Spy Ca­bles ex­pose South Africa’s alarm­ing se­cu­rity fail­ings


The South African Gov­ern­ment and se­cu­rity agen­cies have left se­crets ex­posed at ev­ery level and for­eign spies have ac­cess to all ar­eas of gov­ern­ment, ac­cord­ing to the in­tel­li­gence doc­u­ments ob­tained by Al Jazeera’s In­ves­tiga­tive Unit.

A se­cret se­cu­rity as­sess­ment by South African in­tel­li­gence says for­eign es­pi­onage is boom­ing, with more than 140 for­eign spies es­ti­mated to be op­er­at­ing in South Africa—and that the South African state is do­ing a poor job of pro­tect­ing it­self. They are thought to have gained ac­cess to gov­ern­ment de­part­ments, min­istries and ‘even the pres­i­dency’ and are sus­pected of break­ing into nu­clear power plants, steal­ing mil­i­tary blue­prints and hack­ing com­put­ers.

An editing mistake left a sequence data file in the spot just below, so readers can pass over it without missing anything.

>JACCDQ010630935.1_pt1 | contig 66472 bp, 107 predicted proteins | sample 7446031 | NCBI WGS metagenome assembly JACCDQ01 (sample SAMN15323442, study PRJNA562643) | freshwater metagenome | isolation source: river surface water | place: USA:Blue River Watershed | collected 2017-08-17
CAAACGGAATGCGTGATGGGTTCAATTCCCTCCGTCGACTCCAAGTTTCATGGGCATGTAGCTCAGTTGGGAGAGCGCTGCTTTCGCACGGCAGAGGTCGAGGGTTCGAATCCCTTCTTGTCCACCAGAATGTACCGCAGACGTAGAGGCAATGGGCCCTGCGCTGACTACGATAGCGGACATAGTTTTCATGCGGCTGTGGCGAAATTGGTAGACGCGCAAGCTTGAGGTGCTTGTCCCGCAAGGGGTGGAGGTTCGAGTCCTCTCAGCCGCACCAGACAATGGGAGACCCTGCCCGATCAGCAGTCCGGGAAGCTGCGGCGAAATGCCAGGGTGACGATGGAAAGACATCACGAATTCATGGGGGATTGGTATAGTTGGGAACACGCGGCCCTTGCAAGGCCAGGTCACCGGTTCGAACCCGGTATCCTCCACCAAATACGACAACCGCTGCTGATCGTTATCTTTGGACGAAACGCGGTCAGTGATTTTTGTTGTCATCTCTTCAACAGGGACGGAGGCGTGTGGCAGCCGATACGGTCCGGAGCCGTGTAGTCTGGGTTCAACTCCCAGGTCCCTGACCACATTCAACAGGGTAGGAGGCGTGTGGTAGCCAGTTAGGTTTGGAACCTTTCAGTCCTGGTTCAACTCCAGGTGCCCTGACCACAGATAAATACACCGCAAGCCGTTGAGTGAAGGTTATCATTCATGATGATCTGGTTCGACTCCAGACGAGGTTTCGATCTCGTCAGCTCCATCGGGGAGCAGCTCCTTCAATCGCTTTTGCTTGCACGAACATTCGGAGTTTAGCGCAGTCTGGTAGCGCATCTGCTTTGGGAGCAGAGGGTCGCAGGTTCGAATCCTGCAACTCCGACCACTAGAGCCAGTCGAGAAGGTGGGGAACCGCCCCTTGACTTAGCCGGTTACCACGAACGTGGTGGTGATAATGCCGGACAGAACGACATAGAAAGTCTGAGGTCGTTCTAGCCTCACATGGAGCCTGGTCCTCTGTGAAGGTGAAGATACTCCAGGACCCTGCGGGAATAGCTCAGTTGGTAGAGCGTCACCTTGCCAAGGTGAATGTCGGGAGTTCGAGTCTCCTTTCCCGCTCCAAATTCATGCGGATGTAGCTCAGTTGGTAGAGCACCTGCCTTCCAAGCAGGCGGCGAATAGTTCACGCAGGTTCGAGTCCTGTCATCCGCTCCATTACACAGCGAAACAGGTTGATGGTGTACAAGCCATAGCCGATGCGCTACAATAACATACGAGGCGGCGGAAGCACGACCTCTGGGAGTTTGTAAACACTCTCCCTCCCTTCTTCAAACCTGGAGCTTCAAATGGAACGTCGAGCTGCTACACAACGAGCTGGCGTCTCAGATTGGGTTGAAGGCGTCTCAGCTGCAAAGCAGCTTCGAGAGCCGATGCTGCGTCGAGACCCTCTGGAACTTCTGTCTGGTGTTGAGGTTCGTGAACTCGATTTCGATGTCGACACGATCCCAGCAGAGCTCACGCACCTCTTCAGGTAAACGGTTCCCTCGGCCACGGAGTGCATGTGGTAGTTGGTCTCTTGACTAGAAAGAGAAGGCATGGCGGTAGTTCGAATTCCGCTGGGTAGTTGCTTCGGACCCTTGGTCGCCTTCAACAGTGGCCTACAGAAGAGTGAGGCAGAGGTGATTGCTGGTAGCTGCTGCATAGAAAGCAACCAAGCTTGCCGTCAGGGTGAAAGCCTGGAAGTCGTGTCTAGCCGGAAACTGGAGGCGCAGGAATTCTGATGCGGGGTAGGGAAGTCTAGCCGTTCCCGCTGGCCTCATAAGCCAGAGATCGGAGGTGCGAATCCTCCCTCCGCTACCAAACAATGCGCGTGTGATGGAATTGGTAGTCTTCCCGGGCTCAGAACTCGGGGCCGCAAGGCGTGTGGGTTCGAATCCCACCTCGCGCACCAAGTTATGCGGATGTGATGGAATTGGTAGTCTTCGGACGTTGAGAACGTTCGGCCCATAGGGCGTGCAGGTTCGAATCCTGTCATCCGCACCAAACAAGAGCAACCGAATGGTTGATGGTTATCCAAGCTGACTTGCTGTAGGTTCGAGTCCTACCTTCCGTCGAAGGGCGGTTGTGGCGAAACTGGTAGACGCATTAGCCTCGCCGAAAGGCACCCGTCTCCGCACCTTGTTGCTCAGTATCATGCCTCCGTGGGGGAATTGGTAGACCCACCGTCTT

The re­port slams poor se­cu­rity aware­ness among civil ser­vants, who regularly fail­ing to ob­serve the most ba­sic pro­ce­dures, leav­ing clas­si­fied in­for­ma­tion un­locked and fail­ing to ad­e­quately vet new re­cruits. In some cases South African cit­i­zens, diplo­mats and civil ser­vants are help­ing for­eign spies “by un­wit­tingly pro­vid­ing them with clas­si­fied in­for­ma­tion or by al­low­ing them ac­cess to re­stricted ar­eas.”

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